# Dodecahedron

Regular pentagon dodecahedron Type of side surfaces regular pentagons
Number of faces 12
Number of corners 20th
Number of edges 30th
Schläfli icon {5.3}
dual to Icosahedron
Body net Number of different networks 43380
Number of edges in a corner 3
Number of corners of a surface 5

The dodecahedron [ ˌdodekaʔeːdɐ ] (from Greek. Dodecahedron ; dt. And (the) Twelve flat ) is a body with twelve faces. Usually a platonic solid is meant, namely the regular pentagonal dodecahedron , a solid with

• 12 congruent regular pentagons
• 30 edges of equal length, each of which is the side of two pentagons
• 20 corners, in each of which three of these pentagons meet

But there are also other dodecahedra of high symmetry .

## The regular pentagon dodecahedron Dodecahedron with examples of the axes of rotation and a plane of symmetry (blue)${\ displaystyle C_ {5}, C_ {3}, C_ {2}}$ Because of its high symmetry - all corners , edges and surfaces are similar to one another - the dodecahedron is a regular polyhedron . It has:

• 6 fivefold axes of rotation (through the centers of two opposing surfaces )${\ displaystyle C_ {5}}$ • 10 threefold axes of rotation (through opposite corners)${\ displaystyle C_ {3}}$ • 15 twofold axes of rotation (through the centers of opposing edges)${\ displaystyle C_ {2}}$ • 15 planes of symmetry (due to opposite and parallel edges)

and is

• point symmetric (point reflection with respect to the center of the dodecahedron)

In total, the symmetry group of the dodecahedron - the dodecahedron group or icosahedron group  - has 120 elements. The 60 orientation-maintaining symmetries correspond to the alternating group . Sometimes this subgroup is also called the icosahedral group . The full symmetry group is isomorphic to the direct product . You can see that the product is direct because the point reflection at the center point commutes with the rotations . ${\ displaystyle A_ {5}}$ ${\ displaystyle A_ {5} \ times C_ {2}}$ The symmetry of the dodecahedron is not compatible with a periodic spatial structure due to the fivefold axes of symmetry that occur here (see tiling ). There can therefore be no crystal lattice with icosahedral symmetry (see quasicrystals ).

### structure

The icosahedron is the dual polyhedron to the dodecahedron and vice versa.

With the help of the dodecahedron and icosahedron numerous bodies can be constructed, which also have the dodecahedron group as a symmetry group . So you get for example

From the edges of the dodecahedron, 3 pairs of opposite edges can be selected in such a way that these pairs span 3 congruent rectangles that are orthogonal to each other in pairs . The remaining 8 corners then form the corners of a cube inscribed in the dodecahedron. There are a total of five such positions, with each edge of the dodecahedron belonging to exactly one such position and each corner being the corner point of two inscribed cubes . The symmetry group of the dodecahedron causes all 5! = 120 permutations of these five positions or cubes.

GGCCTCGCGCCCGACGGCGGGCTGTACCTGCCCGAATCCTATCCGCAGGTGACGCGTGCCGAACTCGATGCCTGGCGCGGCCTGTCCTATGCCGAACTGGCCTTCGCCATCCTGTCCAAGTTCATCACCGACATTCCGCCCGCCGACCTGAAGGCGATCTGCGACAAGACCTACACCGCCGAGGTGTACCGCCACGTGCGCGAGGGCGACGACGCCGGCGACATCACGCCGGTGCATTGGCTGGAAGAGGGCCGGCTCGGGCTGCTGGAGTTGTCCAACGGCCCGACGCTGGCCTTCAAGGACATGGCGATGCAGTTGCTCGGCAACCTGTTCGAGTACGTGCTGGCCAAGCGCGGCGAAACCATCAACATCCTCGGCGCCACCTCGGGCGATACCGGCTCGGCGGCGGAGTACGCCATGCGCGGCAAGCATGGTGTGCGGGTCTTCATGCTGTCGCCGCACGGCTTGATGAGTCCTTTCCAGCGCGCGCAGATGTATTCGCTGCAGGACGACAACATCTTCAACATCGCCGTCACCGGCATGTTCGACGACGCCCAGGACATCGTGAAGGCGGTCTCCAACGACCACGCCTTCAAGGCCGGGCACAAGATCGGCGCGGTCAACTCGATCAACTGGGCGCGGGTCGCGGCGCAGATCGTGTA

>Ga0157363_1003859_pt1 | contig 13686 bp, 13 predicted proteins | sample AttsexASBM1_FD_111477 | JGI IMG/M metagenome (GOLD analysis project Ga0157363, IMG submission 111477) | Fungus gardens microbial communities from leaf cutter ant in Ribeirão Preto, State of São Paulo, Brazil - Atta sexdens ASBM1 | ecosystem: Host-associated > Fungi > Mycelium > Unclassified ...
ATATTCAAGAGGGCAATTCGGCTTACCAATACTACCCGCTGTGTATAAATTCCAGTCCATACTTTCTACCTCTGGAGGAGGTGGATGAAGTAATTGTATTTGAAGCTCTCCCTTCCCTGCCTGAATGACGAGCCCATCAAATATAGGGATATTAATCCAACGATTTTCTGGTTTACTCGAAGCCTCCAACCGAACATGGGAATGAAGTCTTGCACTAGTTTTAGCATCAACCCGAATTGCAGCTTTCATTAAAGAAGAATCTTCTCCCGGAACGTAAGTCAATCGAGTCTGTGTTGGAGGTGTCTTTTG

Since the edges of the inscribed cube are diagonals of the pentagons, the ratio of the lengths of the edges of the dodecahedron and that of an inscribed cube corresponds to the golden ratio .

### Formulas

Sizes of a dodecahedron with edge length a
volume ${\ displaystyle V = {\ frac {a ^ {3}} {4}} \ cdot \ left (15 + 7 \ cdot {\ sqrt {5}} \ right) \ approx 7 {,} 663 \ cdot a ^ {3}}$ without solid angles in the corners${\ displaystyle \ Omega}$ Surface area ${\ displaystyle A_ {O} = 3 \ cdot a ^ {2} \ cdot {\ sqrt {5 \ cdot \ left (5 + 2 \ cdot {\ sqrt {5}} \ right)}} \; \ approx 20 {,} 646 \ cdot a ^ {2}}$ Umkugelradius ${\ displaystyle r_ {u} = {\ frac {a} {4}} \ cdot {\ sqrt {3}} \ cdot \ left (1 + {\ sqrt {5}} \ right) \ approx 1 {,} 401 \ cdot a}$ Edge ball radius ${\ displaystyle r_ {k} = {\ frac {a} {4}} \ cdot \ left (3 + {\ sqrt {5}} \ right) \ approx 1 {,} 309 \ cdot a}$ Inc sphere radius ${\ displaystyle r_ {i} = {\ frac {a} {20}} \ cdot {\ sqrt {250 + 110 {\ sqrt {5}}}} \ approx 1 {,} 114 \ cdot a}$ Ratio of volume
to spherical volume
${\ displaystyle {\ frac {V} {V_ {UK}}} = {\ frac {\ sqrt {15}} {6 \ cdot \ pi}} \ cdot \ left (1 + {\ sqrt {5}} \ right) \ approx 0 {,} 665}$ Interior angle of the
regular pentagon
${\ displaystyle \ alpha = 108 ^ {\ circ}}$ Angle between
${\ displaystyle \ beta = \ arccos \ left (- {\ frac {\ sqrt {5}} {5}} \ right) \ approx 116 ^ {\ circ} \; 33 ^ {\ prime} \; 54 ^ { \ prime \ prime}}$ Angle between
edge and face
${\ displaystyle \ gamma = \ arccos \ left (- {\ sqrt {{\ frac {1} {10}} \ cdot \ left (5 - {\ sqrt {5}} \ right)}} \ right)}$ ${\ displaystyle \ approx 121 ^ {\ circ} \; 43 ^ {\ prime} \; 3 ^ {\ prime \ prime}}$ Solid angles in the corners ${\ displaystyle \ Omega = \ arccos \ left (- {\ frac {11} {25}} \ cdot {\ sqrt {5}} \ right) \ approx 2 {,} 962 \; \ mathrm {sr}}$ ### Calculation of the regular dodecahedron

#### volume

The dodecahedron consists of twelve assembled five-sided pyramids.

For a pyramid and thus for one twelfth of the dodecahedron applies

${\ displaystyle V_ {p} = {\ frac {1} {3}} \ cdot A_ {Gp} \ cdot h_ {p},}$ inside is the base ( regular pentagon )

${\ displaystyle A_ {Gp} = {\ frac {a ^ {2}} {4}} \ cdot {\ sqrt {25 + 10 \ cdot {\ sqrt {5}}}}}$ and the height of the pyramid is equal to the radius of the sphere${\ displaystyle h_ {p}}$ ${\ displaystyle r_ {i}}$ ${\ displaystyle h_ {p} = {\ frac {a} {20}} \ cdot {\ sqrt {250 + 110 {\ sqrt {5}}}},}$ from this follows with inserted variables for the volume of the dodecahedron

{\ displaystyle {\ begin {aligned} V & = 12 \ cdot \ left ({\ frac {1} {3}} \ cdot {\ frac {a ^ {2}} {4}} \ cdot {\ sqrt {25 +10 \ cdot {\ sqrt {5}}}} \ cdot {\ frac {a} {20}} \ cdot {\ sqrt {250 + 110 {\ sqrt {5}}}} \ right) = {\ frac {12} {3}} \ cdot {\ frac {1} {4}} \ cdot {\ frac {1} {20}} \ cdot {\ sqrt {25 + 10 \ cdot {\ sqrt {5}}} } \ cdot {\ sqrt {250 + 110 {\ sqrt {5}}}} \ cdot a ^ {3} \\ & = {\ frac {1} {20}} \ cdot {\ sqrt {\ left (25 +10 \ cdot {\ sqrt {5}} \ right) \ cdot \ left (250 + 110 {\ sqrt {5}} \ right)}} \ cdot a ^ {3} \; \ Rightarrow \\ & = { \ frac {a ^ {3}} {4}} \ cdot \ left (15 + 7 \ cdot {\ sqrt {5}} \ right) \ approx 7 {,} 663 \ cdot a ^ {3} \; \ end {aligned}}} #### Surface area